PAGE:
All Cats Are Gray Characters
by Andre Norton

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Themes and Characters

(Beacham's Guide to Literature for Young Adults)

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"All Cats Are Gray" is narrated in the first person. The narrator is only distantly acquainted with Steena—"Steena of the Spaceways" he calls her—having seen her only in "stellar-port dive[s] frequented by free spacers." It appears that the narrator is an author who has written a work titled "Stellar-Vedo spreads". S/he affects a tough-guy image and implies that s/he has written second-rate thrillers. The narrative style is honest, making distinctions between the events witnessed directly by the narrator and the ones that have been reconstructed from accounts told by free spacers.

According to the narrator, Steena "was as colorless as a lunar planet—even the hair netted down to her skull had a sort of grayish cast, and I never saw her but once draped in anything but a shapeless and baggy gray space all." This description is a foreshadowing intended to make Steena an interesting eccentric. Throughout "All Cats Are Gray," similar hints of future events are cleverly blended into seemingly innocent descriptions.

Steena is typical of Norton's other heroines: self-reliant, tough, and smart. Even so, she has interesting distinguishing traits. For instance, she rarely talks, preferring to listen while sitting in a grayish background. Yet she is not just a part of the background of the lives of other free spacers, making remarkable, seemingly off-the-wall assertions of fortunes to be made, "and the lucky few who heard her rare spoken words— these will never forget Steena." She is listened to because of "her queer store of knowledge and her photographic memory."

Steena refuses all rewards or gifts from those whose fortunes she helps make, apparently preferring to live her lonely life in the background of the action around her. It is Bub Nelson, who made his fortune based on a tip from Steena, who finally finds a gift she will accept: a "big gray tomcat" that she names Bat. Her acceptance of the cat is a clue as to why she prefers to be an observer and offers a hint about her personality. Bat is quite a character in his own right. According to the narrator, he would drape himself "over the shoulders of the thin gray woman, would make himself at home on any table Steena placed him on," and "He developed a liking for Vernal juice, drank it neat and quick, right out of the glass." Bat is also an important participant in the solving of the mystery of the Empress of Mars.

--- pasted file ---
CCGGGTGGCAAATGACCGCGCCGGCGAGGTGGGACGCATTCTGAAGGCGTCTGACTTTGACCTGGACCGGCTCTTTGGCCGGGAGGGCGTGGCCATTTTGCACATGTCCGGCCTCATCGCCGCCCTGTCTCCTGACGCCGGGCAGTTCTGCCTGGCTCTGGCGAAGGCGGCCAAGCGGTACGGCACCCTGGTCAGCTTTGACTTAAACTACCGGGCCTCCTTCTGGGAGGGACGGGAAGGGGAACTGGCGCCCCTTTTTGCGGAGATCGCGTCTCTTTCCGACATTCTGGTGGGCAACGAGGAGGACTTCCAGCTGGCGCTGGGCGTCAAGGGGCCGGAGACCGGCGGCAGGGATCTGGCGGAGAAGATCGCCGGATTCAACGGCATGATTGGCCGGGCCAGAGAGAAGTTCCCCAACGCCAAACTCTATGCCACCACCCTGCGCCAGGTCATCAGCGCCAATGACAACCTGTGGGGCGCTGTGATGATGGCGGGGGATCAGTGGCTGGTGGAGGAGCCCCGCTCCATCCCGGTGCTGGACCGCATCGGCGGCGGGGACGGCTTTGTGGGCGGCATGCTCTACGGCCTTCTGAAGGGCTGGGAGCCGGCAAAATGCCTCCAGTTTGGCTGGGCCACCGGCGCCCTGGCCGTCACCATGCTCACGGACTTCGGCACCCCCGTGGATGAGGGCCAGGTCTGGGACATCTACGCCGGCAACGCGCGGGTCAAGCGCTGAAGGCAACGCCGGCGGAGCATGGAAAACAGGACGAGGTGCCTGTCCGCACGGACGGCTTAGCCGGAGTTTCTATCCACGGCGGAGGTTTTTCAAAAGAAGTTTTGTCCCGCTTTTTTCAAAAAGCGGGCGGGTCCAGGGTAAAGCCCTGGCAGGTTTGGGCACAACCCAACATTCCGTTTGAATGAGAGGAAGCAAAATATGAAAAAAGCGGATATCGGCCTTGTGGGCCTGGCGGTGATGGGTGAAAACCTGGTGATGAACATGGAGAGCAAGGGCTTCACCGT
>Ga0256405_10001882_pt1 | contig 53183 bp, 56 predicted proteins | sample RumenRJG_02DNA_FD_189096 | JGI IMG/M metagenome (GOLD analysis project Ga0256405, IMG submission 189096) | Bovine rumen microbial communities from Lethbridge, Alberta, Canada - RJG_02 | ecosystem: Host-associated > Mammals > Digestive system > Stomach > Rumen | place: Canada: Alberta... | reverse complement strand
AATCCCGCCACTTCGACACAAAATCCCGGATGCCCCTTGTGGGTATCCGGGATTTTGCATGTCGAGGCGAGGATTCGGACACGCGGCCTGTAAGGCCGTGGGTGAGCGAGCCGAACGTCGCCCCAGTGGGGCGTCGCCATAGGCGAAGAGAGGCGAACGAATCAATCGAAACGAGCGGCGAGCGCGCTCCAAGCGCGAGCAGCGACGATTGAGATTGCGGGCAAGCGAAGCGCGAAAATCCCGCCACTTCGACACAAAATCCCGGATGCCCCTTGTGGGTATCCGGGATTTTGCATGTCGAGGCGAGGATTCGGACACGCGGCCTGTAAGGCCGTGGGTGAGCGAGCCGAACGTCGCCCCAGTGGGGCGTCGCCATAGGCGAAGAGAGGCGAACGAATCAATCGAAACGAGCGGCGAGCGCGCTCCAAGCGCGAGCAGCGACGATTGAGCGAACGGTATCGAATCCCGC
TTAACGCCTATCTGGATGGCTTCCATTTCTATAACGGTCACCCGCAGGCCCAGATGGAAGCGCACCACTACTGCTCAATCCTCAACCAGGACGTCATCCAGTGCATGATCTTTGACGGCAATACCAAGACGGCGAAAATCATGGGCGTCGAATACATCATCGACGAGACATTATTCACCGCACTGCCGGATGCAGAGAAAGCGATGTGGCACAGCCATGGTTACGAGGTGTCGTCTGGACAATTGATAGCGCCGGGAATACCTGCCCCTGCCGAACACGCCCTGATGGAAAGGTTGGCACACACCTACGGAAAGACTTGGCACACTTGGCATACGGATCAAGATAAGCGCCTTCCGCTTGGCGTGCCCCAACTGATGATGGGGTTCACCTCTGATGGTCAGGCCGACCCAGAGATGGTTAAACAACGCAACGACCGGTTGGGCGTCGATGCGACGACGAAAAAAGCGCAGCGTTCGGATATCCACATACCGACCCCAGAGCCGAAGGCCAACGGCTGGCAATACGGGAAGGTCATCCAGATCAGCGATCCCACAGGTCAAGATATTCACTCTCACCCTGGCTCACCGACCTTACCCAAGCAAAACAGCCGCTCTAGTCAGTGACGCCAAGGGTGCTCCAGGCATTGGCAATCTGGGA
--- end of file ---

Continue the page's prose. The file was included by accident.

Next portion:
The other important character in "All Cats Are Gray" is Cliff Moran, a down-on-his-luck captain about to lose his spaceship to receivership. He is just the sort of person Steena would help, and is desperate enough to charge off to the Empress of Mars when Steena says that its orbit has brought it nearby. Moran is smart, picking up quickly on Steena's behavior in the control room of the Empress of Mars as she confronts the being who has murdered those who have ventured into the ship. He is also undisturbed by Steena's disability—"Steena had found someone who knew of her gray world and did not find it too hard to share with her—someone besides Bat. It turned out to be a real love match"—making him the sort of sensitive, although tough, hero typical of much of Norton's fiction.
The theme of "All Cats Are Gray" is tricky and it is tied to Steena's disability. In science fiction, especially science fiction for young adults, main characters are often poor and powerless people who overcome dangers by using a special ability that sets them apart from most people. These protagonists are wish-fulfillment figures, people who act out an audience's desire for the power to take charge of life and overcome society's real-life power over them. "All Cats Are Gray" adds a twist to this wish fulfillment figure by giving her a disability rather than some extraordinary power. Hinted at from the very beginning of the story, it is revealed later that Steena is color-blind, seeing life only in shades of gray. Her gray clothing, her preference for gray areas of taverns, all reflect her inability to appreciate colors and her comfort in environments where she can see contrasting shades of gray.

"What sped before them was invisible to her, but Bat was never baffled by it," says the narrator as Steena follows Bat and something else to the control room where Cliff Moran is trying to bring the Empress of Mars back to life. The cat can see something that human beings cannot normally see, something that is out of the range of normal color vision. Steena, too, can sometimes see the mysterious being that inhabits the derelict spaceship because she can contrast it against the shades of gray she normally sees. Thus, what had been a disability becomes a critical weapon against the malevolent creature that had murdered many people before she came on board. This clever twist on an old stereotype adds depth both to Steena and to the narrative, which has been, in retrospect, an account of Steena's efforts to cope— sometimes unsuccessfully—with her color blindness.